Not to mention, it would be a most excellent opportunity to promote the new podcast! With that in mind, my podcasting partner Matt and I signed up for the longest, toughest stretch of the Rickshaw Run–Cochin, Kerala (in the south-west) to Shillong, Meghalaya (in the north-east)–a journey of about 3,000 miles or so. Our deposit paid in full, we were now locked in–the adventure set to begin in early April, 2014. One Slight Problem In late January I departed the US, carrying everything I’d be needing for the next six months or so on my back. I was set to spend a month in Thailand in February, and then a month in Japan in March before flying to Cochin City, where Matt and I would meet up a few days before the launch of the Rickshaw Run. Matt would be the one bringing over the Rickshaw-specific supplies we had ordered on Amazon, as there was no way I was going to carry around a gasoline funnel, duct tape, wrenches and zip ties for the two months prior. Halfway through my Japan trip–two weeks prior to the start of the Run–Matt and I had a heart to heart via Skype, and he admitted that he didn’t think that going on the Rickshaw Run was something he wanted to do. Due to a lack of funds and pressing commitments in his business and personal life, Matt had decided not to join me in India. This left me in quite the bind, simply put. On that day I asked myself: 1. Do I want to have a go at this alone? I could always just not do it and have a leisurely jaunt through India instead. 2. Could I even do the Rickshaw Run alone? The first time through had been damn hard, even with a partner. 3. What about all of the supplies we had so carefully curated while back in the states–now they’re stuck in Philly! The answer to the first two questions was a resounding yes and yes–I’d find someway to make it happen (no way I’m going to pay my half of the entry fee for nothing!). As for the supplies, Matt agreed to ship them over to a friend in Japan so that I could intercept and take them with me to India. And with that, I wished Matt luck, and continued onward, solo. A Chance Encounter I was taking an Air Asia flight from Tokyo to Kuala Lumpur to Kerala–it was the cheapest I could find when I had booked it many months prior. Unfortunately, during that interim span of time (two weeks prior in fact) a Malaysia Airlines jet had taken off from Kuala Lumpur airport never to be seen again. This made the security queues at the airport slightly faster than molasses rolling uphill, and I passed the four and a half hours waiting in a single file line (to get through ONE security scanner) by repeatedly looking at the clock on my phone to make sure I wasn’t going to miss my connecting flight. Heading towards the connecting flight on the tarmac I ended up walking behind two foreigners. Because of the timing and destination, I had a hunch that they might be fellow participants. That hunch was confirmed when I heard them talking about it on the plane, as one guy’s seat was assigned next to me, and the other was in the row in front. We got to chatting during the flight and it turns out that both had signed up just weeks prior when a friend had invited them to join his team. I had a feeling that none of them knew what they were getting into, as four grown men for three weeks in a rickshaw is not the best idea in the world. I explained the story of my plight to them, and the guy sitting next to me asked if he could instead join me as a co-pilot. And that’s how I met Loch, my new Rickshaw Run team mate. Now, a few funny coincidences here: -Loch lives nearby me in Ann Arbor, Michigan and grew up 20 minutes from my hometown. -We seemed to be the only two people that were planning on going up (and out of the way) to Bangalore–myself to drop off a friend (more on that later), and him to visit Arbor Brewing Company Bangalore. I did not know this place existed, despite having been many times to their flagship brewpub in Ann Arbor. In. -He had no particular time limit in place, nor any flight back booked–he was totally winging it, as was I. (Most participants had jobs to get back to or a firm date that they had to catch a plane onward.) What can I say–it’s like it was meant to be. Just Like Riding a Bicycle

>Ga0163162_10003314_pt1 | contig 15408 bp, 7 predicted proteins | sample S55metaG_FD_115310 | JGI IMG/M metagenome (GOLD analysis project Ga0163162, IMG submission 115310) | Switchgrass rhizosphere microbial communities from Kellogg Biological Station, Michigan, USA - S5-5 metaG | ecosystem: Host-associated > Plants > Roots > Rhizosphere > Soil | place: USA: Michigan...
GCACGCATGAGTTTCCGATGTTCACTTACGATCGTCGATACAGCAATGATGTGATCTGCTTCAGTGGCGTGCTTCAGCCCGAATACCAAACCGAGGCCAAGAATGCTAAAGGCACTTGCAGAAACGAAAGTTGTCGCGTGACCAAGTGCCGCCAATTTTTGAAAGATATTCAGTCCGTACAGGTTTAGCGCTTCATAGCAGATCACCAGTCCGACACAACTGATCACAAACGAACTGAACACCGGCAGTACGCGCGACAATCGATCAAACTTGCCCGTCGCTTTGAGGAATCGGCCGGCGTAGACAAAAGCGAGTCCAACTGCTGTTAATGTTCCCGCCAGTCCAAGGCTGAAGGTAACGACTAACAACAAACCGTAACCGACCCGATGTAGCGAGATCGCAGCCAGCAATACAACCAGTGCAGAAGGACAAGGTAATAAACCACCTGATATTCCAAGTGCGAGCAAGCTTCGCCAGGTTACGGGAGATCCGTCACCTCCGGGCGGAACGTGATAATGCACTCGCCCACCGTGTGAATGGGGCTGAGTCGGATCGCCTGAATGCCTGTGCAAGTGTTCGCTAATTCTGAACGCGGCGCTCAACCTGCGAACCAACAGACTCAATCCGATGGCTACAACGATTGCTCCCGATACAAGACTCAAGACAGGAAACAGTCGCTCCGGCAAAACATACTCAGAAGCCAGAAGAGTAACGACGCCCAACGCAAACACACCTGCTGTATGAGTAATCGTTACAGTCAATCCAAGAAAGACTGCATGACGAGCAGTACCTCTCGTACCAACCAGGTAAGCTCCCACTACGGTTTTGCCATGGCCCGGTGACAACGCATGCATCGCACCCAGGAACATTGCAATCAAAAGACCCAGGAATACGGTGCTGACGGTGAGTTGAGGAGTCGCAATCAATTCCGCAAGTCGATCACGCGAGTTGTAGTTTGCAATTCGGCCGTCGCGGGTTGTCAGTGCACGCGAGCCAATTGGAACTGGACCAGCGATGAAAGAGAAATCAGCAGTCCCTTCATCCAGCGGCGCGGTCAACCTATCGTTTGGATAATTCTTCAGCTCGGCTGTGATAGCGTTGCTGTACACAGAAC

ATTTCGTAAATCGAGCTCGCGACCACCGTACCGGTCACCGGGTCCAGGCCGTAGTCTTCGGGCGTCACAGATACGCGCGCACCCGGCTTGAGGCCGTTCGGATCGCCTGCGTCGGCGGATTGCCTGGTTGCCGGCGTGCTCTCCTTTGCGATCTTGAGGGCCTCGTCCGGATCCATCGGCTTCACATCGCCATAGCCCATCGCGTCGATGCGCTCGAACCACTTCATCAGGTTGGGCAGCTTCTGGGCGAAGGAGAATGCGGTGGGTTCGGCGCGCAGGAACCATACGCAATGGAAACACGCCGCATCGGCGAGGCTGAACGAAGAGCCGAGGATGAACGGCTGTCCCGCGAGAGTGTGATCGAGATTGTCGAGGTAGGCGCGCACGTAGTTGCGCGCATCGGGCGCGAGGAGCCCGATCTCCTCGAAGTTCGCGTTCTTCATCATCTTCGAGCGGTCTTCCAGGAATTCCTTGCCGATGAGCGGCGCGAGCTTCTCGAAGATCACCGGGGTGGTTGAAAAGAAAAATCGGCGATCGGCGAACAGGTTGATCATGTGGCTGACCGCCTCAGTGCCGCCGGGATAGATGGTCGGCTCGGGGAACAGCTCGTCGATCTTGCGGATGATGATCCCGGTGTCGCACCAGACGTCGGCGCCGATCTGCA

The Michigan Crew